Michael ChandraI forget what it is exactly, but there already is another hashtag that some use, exactly to separate themselves from the abusive behaviour. So don't bother lying to me.09/19/2014 - 7:06am
quiknkold2 to 3 or more09/19/2014 - 6:53am
quiknkoldMichael Chandra : I'll say this. The only reason they havent used another hashtag is because it would look like a form of dividing the arguement. Using another Hashtag has come up, and they feel like if they made a new hashtag, it'll split the debate from09/19/2014 - 6:53am
Michael ChandraYou want a debate? Build a wall between you and the poisoned well. Make clear you despise it, despise the behaviour. Then get into the other issues you are troubled with, and don't say a single word again about the poisoned well.09/19/2014 - 3:46am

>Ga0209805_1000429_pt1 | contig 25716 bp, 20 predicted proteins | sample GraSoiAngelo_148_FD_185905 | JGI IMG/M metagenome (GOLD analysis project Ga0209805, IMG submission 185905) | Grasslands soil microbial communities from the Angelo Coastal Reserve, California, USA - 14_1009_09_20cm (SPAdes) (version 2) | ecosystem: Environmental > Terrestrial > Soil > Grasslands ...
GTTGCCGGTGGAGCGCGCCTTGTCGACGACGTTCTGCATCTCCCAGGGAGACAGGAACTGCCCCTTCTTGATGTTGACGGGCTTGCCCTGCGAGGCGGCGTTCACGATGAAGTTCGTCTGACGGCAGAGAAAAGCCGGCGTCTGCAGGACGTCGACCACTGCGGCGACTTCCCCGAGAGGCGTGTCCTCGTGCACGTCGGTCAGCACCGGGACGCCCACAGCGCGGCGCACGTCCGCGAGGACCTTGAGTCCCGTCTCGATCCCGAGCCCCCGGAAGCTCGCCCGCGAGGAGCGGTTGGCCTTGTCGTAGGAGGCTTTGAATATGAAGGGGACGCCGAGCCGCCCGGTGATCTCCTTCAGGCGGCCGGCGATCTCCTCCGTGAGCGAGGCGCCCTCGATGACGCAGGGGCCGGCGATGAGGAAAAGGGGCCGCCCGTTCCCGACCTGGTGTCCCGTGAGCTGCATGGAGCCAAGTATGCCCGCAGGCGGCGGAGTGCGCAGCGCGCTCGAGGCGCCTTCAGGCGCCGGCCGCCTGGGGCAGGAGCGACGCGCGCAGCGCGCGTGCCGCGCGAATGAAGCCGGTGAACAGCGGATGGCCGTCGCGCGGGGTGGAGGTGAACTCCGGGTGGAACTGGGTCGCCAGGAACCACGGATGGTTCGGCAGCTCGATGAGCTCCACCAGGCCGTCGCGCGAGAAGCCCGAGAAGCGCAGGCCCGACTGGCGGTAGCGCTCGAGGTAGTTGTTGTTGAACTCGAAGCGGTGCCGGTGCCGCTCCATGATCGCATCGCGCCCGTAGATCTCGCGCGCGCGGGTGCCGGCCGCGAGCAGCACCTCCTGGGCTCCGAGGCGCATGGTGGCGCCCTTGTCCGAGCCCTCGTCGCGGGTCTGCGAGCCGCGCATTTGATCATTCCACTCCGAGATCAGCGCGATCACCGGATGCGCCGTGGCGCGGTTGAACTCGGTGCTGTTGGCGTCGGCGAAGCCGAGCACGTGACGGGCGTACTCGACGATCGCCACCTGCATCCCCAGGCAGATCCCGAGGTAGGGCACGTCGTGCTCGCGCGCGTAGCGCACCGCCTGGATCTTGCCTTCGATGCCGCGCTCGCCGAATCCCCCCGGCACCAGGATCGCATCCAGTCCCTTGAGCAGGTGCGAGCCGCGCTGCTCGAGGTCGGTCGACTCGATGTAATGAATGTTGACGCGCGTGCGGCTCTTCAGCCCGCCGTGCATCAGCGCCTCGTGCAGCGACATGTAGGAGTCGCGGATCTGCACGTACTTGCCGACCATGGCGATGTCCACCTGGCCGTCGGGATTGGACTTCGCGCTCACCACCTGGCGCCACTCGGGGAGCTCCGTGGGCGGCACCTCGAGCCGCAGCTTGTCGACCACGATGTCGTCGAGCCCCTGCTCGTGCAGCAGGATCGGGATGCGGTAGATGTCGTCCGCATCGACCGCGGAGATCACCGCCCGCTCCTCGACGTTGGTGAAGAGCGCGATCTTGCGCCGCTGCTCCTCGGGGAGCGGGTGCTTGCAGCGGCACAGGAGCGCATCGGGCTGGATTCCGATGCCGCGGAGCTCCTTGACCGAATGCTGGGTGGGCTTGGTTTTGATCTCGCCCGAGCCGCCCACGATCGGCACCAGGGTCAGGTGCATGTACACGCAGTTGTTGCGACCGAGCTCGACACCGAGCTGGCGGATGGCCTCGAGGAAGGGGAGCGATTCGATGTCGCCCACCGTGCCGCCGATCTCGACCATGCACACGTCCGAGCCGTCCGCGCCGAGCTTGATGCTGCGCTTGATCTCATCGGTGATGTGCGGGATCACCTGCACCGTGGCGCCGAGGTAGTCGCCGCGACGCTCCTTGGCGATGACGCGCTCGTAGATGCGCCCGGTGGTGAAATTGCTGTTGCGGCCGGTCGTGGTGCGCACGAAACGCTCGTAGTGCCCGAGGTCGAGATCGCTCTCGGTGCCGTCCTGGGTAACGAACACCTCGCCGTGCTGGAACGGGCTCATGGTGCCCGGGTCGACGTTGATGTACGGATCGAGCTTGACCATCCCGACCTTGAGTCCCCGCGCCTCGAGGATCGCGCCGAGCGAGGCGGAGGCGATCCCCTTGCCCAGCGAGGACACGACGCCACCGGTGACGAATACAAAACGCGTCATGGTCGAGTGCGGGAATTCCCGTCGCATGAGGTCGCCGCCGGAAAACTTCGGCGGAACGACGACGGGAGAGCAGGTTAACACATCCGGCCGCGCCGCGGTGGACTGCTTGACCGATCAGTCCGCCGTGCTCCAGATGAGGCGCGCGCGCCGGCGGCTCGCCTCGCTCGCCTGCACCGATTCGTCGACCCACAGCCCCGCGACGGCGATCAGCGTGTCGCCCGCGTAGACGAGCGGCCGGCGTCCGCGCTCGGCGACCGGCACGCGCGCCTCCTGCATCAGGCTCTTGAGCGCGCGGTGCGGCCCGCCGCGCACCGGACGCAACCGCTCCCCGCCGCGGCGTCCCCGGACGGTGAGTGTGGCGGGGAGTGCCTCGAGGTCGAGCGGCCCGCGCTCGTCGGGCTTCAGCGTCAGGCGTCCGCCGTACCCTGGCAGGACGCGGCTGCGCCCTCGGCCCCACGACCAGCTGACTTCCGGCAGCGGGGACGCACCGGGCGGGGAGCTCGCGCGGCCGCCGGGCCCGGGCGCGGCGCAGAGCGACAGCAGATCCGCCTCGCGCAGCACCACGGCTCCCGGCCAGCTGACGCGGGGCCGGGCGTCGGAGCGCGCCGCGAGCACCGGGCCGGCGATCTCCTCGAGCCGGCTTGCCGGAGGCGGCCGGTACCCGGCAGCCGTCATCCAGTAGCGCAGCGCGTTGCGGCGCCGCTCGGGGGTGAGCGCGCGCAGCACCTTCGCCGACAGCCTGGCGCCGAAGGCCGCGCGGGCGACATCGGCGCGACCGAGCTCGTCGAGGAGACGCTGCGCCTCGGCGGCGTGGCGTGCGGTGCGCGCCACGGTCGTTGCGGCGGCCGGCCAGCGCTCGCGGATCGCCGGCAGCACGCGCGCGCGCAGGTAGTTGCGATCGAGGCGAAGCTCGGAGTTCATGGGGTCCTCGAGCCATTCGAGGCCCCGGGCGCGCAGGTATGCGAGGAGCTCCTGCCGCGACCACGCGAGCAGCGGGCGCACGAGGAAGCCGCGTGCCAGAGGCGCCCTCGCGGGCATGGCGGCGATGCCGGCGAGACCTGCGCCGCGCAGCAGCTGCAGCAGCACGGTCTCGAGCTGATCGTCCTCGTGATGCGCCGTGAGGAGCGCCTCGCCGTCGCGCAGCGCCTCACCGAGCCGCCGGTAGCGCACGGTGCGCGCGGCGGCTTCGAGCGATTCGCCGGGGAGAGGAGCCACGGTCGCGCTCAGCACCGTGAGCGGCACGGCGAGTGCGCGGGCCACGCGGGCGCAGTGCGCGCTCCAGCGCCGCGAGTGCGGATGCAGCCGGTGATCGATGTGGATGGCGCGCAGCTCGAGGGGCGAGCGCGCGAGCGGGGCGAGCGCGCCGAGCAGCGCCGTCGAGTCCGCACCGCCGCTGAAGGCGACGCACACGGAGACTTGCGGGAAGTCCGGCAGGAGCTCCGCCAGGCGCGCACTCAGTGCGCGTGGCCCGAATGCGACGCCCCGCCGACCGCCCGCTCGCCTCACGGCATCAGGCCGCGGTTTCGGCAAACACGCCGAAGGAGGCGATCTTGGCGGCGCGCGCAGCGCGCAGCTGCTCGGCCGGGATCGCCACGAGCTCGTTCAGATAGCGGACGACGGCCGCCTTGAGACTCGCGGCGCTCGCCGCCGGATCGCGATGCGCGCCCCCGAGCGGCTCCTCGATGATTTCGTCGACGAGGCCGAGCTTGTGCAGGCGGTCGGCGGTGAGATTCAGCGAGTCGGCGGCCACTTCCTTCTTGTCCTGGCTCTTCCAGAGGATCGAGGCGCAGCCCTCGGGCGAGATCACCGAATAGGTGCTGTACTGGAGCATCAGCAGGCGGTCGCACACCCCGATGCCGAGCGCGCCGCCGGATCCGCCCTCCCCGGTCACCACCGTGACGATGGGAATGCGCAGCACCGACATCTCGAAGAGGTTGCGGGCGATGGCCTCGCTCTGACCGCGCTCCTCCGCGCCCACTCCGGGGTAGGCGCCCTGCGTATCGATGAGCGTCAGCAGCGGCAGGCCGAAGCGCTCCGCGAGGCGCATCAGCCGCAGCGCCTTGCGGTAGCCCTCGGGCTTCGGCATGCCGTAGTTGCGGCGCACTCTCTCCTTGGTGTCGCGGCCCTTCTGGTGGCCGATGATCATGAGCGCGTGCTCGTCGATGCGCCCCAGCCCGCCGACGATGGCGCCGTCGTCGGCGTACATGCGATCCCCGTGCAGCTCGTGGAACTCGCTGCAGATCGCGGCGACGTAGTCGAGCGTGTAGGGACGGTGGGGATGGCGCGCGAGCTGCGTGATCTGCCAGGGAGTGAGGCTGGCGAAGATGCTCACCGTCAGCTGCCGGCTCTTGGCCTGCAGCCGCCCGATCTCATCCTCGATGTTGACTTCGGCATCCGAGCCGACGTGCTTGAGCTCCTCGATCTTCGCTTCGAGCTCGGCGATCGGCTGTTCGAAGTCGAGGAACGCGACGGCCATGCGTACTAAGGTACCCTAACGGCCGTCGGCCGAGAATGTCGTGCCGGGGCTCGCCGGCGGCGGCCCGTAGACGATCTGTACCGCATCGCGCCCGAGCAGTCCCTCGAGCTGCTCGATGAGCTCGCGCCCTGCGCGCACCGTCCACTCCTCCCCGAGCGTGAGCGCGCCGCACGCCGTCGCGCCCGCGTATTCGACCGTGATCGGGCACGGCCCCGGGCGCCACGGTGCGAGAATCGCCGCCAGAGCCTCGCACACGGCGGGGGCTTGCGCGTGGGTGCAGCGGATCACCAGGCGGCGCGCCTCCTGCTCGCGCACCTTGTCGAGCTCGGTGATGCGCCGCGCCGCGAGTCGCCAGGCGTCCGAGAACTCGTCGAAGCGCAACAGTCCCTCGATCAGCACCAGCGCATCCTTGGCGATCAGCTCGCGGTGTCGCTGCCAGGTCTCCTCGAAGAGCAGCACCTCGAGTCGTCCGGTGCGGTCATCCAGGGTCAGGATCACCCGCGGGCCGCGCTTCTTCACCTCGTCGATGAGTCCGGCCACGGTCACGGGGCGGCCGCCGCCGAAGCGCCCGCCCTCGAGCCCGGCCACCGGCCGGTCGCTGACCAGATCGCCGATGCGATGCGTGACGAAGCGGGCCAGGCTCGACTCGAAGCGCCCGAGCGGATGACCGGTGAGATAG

Michael ChandraAnd someone claiming #notyourshield was to be taken serious, when chatlogs show they wanted it going to hide even more harassment behind? Yeah, not buying a word you're saying. You poisoned your own well.09/19/2014 - 3:45am
Michael Chandraallegedly fired over giving a game a mediocre review and the company threatened to pull ads? Sorry but I ain't buying this.09/19/2014 - 3:45am
Michael ChandraBut people arguing this is horrible and just about ethics, even though there's very little support that journalistic integrity was actually violated here, while they never spoke up when a journalist was09/19/2014 - 3:43am
Michael ChandraIf people start with condemning the way GamersGate was used as a misdirection, then use a better hashtag, that would work in convincing me they mean it.09/19/2014 - 3:43am